Hudson Bay Company
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Significance of The Hudson Bay Company
The Hudson Bay Company is significant to Canadian history as it is Canada's first major retail business and has now been operating for over 300 years' and is still running strong. The mere fact that it is Canada's largest enterprise is enough to be proud of shopping at this company. With four major divisions, The Bay, Zellers, Home Outfitters and HBC.com, one can see that this is a well-rounded company and has achieved great success. As well, the Hudson Bay Company was one of the only existing Canadian companies that was not bought out by an American corporation until 2006.
The Hudson Bay Company
The Hudson Bay Company was founded in 1670 by a group of British merchants who were interested in exploring northern Canada. The Hudson Bay Company's main interest was fur trade, exploration and settlement. (HBC archives. 2002:1)
The Hudson Bay Company began as a simple fur-trading enterprise and evolved into a trading exploration company that reached to the west coast of Canada and the United States, south to Oregon, North to the Arctic and east to Ungava Bay in North Quebec, with agents in Chile, Hawaii, California and Siberia. The Hudson Bay Company was occupied with not only fur trading but it was also a land development company with vast holdings in the Prairie Provinces; a merchandising, natural resources and real estate development company. Today HBC is Canada's oldest corporation and one of its largest retailers. (Newman, 1989:28)
The HBC faced many struggles and challenges to be where it is today. At first the French wanted the company out of Quebec. The French and English warships both fought over the company's trading posts. This finally came to an end in favor of the HBC, by the Treaty of Utrecht in 1713. Queen Anne of England and King Louis XIV of France in the Netherlands signed the Treaty of Utrecht. The treaty ended hostilities between the two nations in both Europe and North America. Under the terms of the treaty, England gained the Hudson Bay Territory, Newfoundland and Acadia from France. (Hudson Bay Company archives, 2002:1)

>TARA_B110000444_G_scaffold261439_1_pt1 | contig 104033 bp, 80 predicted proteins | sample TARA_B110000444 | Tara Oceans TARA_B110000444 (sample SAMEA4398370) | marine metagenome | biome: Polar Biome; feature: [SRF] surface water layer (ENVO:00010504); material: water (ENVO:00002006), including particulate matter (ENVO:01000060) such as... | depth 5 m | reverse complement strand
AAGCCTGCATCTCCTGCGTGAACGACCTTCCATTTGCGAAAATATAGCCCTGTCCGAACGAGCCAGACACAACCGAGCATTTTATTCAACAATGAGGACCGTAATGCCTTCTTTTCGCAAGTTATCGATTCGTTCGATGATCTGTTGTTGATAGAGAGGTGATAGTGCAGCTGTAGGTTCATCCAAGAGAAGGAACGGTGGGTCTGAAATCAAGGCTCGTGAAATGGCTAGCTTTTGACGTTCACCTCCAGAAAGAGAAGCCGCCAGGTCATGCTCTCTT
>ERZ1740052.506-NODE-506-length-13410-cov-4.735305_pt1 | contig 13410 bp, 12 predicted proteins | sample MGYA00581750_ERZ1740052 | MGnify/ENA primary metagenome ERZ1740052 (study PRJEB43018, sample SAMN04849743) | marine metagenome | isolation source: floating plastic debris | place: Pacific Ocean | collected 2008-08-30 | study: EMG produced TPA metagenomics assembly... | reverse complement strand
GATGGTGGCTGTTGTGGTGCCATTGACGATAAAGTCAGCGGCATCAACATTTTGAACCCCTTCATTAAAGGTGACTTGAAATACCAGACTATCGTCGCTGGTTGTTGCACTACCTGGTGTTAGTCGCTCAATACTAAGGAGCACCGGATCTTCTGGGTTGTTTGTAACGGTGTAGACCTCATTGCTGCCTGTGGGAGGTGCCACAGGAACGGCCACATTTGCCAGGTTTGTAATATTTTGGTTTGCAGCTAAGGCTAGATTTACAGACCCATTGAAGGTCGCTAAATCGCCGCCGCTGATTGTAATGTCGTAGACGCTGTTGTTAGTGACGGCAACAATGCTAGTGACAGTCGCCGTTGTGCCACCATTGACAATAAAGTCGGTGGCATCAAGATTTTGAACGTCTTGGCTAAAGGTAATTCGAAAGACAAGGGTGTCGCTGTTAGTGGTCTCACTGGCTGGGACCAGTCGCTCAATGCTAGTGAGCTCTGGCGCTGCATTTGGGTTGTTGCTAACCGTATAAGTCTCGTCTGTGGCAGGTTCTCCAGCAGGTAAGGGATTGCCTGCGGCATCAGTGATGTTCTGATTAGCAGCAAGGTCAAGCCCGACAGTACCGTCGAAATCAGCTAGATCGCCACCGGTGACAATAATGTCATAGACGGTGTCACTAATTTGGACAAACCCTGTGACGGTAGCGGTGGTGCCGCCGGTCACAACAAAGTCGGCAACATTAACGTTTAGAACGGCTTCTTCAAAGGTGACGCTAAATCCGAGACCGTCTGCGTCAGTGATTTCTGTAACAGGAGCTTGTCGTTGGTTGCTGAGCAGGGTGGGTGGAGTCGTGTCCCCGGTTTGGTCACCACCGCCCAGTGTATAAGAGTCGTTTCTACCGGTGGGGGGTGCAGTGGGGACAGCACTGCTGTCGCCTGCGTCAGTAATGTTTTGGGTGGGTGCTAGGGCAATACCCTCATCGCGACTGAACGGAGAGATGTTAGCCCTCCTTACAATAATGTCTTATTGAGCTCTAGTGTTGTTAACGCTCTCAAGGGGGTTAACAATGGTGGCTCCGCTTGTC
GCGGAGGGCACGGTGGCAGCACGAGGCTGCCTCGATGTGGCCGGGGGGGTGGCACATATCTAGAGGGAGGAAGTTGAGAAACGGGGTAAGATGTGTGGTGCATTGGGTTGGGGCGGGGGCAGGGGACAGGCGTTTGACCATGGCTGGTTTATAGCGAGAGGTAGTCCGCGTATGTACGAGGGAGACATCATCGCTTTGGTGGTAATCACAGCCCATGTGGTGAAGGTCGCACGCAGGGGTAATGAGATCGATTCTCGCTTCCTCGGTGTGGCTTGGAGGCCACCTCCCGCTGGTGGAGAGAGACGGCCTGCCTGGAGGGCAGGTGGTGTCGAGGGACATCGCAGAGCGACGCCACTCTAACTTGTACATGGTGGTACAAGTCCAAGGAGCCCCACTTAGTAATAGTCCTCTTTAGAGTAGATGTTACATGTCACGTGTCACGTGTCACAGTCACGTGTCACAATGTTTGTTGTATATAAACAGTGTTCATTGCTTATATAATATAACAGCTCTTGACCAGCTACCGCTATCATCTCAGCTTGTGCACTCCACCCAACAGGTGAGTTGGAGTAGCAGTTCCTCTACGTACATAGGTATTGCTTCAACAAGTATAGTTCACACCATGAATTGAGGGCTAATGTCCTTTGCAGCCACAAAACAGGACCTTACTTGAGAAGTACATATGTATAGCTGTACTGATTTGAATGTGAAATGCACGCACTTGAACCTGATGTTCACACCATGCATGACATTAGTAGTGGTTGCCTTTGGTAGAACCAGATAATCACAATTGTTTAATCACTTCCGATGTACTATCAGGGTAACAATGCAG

The Hudson Bay Company Fur Trade Routes
HBC faced stiff competition from the Northwest Company, which was based in Montreal. For many years the competition between the two companies was very intense. The Northwest Company took over French trade routes and took the fur trade deeper into the Northwest. This came to an end when HBC overtook its competitor and the two companies merged. (The Canadian Encycolpedia, 2002:3)
In 1821, the parliament for the British colony of Canada implemented a monopoly trading area, which allowed the company to do business in certain areas. Many did not like the concept of the monopoly because there was misuse of the monopoly power by merchants and traders.
In 1912, the company decided to focus on retail and planned a chain of department stores in Western Canada. This chain of stores began Canada's largest non-food retail chain, the HBC. It is now known for its nationwide department stores including, the Bay, Zellers, Home Outfitters and HBC.com. HBC's head office in located in Toronto, Ontario, Canada.
- Encarta. 2002. Encarta MSN. 18 November 2002. <http://encarta.msn.com/ecnet/refpages/RefArticle.aspx?refid=761552058>
- Hudson's Bay company archives. Manitoba. 2002. <http://www.gov.mb.ca/chc/archices/hbca/about/the-bay.html>
- Hudson Bay Company. The Canadian Encyclopedia.Historica Foundation of Canada. 2002. <http://thecanadianencycolopedia.com/index.cfm?PgNm=TCE&TCE_Version&Arcti>
- Newman, Peter. Empire of the Bay. Ontario: Penguin Group, 1989.
- The Hudson Bay Company. 2002. <http://www.hbc.com>